At a military farewell ceremony for Merkel last week, she wished Mr Scholz – whom she called “Dear Olaf” – “all the best, a lucky hand and much success”. He quickly responded with a compliment of his own. “Angela Merkel was a successful Chancellor,” he said the same evening on Twitter. “She has tirelessly defended her country and for 16 years in which a lot has changed, she has remained true to herself.”
Many Germans have expressed pride in the gentleness with which Merkel has handled the transition, making direct comparisons to the refusal of former President Donald J. Trump and his supporters to recognize Mr Biden’s election.
“We are witnessing a very good democratic transition where there is a basic consensus,” said Christoph Heusgen, the former chief foreign policy adviser to Merkel, who this week took over the presidency of the Munich Conference on Security. “I am a little proud of our democracy for the way it has handled this transition without schadenfreude, without hatred, without meanness.”
Earlier on Wednesday, Merkel watched from Parliament’s visitor gallery – where her own family had sat four times to watch her take the oath – as lawmakers voted Mr Scholz to power. She received a standing ovation from the bedroom, before slipping discreetly through a back door.
From the moment she was sworn in in 2005, Merkel embodied a series of firsts – first Chancellor born after World War II, first from the former East, first woman. Now, she has also made history by becoming the first modern chancellor to step down, not by losing an election or parliamentary vote, but by deciding that she had served long enough.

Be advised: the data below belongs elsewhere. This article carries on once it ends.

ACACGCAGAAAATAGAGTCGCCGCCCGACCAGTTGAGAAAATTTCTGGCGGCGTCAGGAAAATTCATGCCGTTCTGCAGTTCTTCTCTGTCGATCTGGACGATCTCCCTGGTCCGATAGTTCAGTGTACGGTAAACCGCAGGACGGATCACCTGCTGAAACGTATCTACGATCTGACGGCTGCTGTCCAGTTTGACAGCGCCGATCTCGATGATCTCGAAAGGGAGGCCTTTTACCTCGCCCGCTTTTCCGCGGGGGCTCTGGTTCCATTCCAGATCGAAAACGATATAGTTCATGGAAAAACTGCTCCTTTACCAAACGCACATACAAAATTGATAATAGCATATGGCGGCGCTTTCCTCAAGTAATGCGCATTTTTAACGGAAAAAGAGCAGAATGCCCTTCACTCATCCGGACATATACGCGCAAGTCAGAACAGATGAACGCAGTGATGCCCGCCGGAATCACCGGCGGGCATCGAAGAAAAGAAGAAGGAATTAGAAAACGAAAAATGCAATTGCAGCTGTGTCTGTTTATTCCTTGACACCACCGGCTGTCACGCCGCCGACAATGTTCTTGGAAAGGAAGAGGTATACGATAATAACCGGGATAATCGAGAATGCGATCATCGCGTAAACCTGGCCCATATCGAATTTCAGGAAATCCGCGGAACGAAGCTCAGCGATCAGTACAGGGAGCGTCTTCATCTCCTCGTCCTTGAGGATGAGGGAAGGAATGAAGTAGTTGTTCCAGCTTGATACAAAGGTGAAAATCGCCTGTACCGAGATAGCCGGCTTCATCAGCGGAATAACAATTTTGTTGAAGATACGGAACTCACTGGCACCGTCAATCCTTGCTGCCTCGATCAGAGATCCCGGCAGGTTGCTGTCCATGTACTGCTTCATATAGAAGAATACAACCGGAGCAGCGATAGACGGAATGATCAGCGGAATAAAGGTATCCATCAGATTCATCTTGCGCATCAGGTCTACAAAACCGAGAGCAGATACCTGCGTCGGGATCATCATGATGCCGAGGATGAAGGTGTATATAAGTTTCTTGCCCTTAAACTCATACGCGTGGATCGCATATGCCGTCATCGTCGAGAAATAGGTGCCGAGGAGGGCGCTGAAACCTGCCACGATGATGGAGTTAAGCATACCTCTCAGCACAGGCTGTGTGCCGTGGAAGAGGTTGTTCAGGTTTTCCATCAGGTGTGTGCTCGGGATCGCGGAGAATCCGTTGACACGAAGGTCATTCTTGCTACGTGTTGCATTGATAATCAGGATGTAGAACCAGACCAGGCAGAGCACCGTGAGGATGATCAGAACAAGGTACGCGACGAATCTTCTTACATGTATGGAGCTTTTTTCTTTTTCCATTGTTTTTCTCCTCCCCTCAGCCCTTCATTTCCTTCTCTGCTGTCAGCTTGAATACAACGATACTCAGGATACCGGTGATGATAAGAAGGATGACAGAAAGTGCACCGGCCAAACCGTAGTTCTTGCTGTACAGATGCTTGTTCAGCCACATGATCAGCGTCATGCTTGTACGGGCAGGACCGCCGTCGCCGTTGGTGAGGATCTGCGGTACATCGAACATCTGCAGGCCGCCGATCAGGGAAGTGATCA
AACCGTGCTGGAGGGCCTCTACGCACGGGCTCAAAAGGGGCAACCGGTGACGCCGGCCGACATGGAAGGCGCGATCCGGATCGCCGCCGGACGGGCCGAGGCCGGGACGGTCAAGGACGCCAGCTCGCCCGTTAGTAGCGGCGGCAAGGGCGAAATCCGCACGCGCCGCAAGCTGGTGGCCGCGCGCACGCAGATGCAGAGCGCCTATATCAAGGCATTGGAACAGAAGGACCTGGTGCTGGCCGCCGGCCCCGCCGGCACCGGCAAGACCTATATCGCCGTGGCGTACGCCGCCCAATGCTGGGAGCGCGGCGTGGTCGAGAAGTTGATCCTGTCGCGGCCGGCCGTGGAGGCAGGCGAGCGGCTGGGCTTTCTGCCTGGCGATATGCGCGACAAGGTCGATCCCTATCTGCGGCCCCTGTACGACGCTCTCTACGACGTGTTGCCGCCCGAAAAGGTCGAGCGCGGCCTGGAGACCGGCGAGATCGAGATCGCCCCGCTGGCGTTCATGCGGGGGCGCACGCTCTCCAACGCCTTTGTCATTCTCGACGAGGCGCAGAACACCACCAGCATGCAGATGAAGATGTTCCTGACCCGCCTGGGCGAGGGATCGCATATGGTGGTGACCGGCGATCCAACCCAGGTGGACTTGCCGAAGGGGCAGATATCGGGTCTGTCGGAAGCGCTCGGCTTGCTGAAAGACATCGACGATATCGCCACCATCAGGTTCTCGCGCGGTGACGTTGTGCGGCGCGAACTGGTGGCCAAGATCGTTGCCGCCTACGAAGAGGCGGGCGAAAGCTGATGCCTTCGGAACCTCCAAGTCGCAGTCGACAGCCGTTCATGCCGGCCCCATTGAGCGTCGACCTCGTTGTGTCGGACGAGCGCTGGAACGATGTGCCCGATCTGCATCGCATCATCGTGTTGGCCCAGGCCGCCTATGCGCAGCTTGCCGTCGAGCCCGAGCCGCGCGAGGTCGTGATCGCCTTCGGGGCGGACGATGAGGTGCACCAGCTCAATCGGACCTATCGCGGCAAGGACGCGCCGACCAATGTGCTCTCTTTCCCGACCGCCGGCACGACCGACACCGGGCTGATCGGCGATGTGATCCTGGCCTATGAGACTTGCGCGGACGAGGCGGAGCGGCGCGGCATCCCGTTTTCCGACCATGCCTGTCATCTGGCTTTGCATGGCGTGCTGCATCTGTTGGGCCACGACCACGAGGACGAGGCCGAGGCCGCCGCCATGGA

One of the people who has most documented Ms Merkel’s political career is Herlinde Koelbl, a photographer who started portraying herself in 1991, just after taking office as Minister for Families and Children under Chancellor Helmut Kohl.
In a first interview she gave to Ms Koelbl, the outgoing Chancellor insisted she wanted “to find the right time to quit politics”. At 67, she is over ten years younger than President Biden and, after a self-imposed period of rest and reflection, she can be expected to refocus her energies on promotion. of the ideals and ideas she championed during her tenure, from global public health to development in Africa.
But when you compare the most recent photos of Ms Koelbl to those of young Merkel, the record of 16 years serving Europe’s largest economy is visible. No more open and curious gaze, replaced by a more distant and skeptical gaze.
âAt first she had very keen eyes,â Ms. Koelbl said, âand now she’s looking at you, but the liveliness is gone. The glow in her eyes is gone.
As she left the Chancellery handover ceremony on Wednesday, Merkel appeared relaxed, happy even. Walking towards the door, she turned to Mr. Scholz.
âAnd now to work,â she said.
The report was provided by Christopher F. Schuetze in Berlin and Alex marshall in London.